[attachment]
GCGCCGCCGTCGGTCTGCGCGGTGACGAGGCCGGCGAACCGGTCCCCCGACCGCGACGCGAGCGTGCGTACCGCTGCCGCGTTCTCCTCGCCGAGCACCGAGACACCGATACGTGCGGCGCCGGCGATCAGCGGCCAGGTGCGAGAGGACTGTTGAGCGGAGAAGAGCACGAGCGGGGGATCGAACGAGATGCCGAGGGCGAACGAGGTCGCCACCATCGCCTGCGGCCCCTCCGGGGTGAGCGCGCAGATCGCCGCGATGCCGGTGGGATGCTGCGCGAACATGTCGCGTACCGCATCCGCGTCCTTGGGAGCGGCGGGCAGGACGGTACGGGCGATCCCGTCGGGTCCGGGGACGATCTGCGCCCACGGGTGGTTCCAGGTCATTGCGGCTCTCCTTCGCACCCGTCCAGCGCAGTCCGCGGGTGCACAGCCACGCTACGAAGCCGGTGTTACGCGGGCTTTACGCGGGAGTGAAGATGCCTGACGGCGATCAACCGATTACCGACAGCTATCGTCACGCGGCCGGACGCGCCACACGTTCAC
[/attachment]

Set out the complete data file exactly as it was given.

GCGCCGCCGTCGGTCTGCGCGGTGACGAGGCCGGCGAACCGGTCCCCCGACCGCGACGCGAGCGTGCGTACCGCTGCCGCGTTCTCCTCGCCGAGCACCGAGACACCGATACGTGCGGCGCCGGCGATCAGCGGCCAGGTGCGAGAGGACTGTTGAGCGGAGAAGAGCACGAGCGGGGGATCGAACGAGATGCCGAGGGCGAACGAGGTCGCCACCATCGCCTGCGGCCCCTCCGGGGTGAGCGCGCAGATCGCCGCGATGCCGGTGGGATGCTGCGCGAACATGTCGCGTACCGCATCCGCGTCCTTGGGAGCGGCGGGCAGGACGGTACGGGCGATCCCGTCGGGTCCGGGGACGATCTGCGCCCACGGGTGGTTCCAGGTCATTGCGGCTCTCCTTCGCACCCGTCCAGCGCAGTCCGCGGGTGCACAGCCACGCTACGAAGCCGGTGTTACGCGGGCTTTACGCGGGAGTGAAGATGCCTGACGGCGATCAACCGATTACCGACAGCTATCGTCACGCGGCCGGACGCGCCACACGTTCAC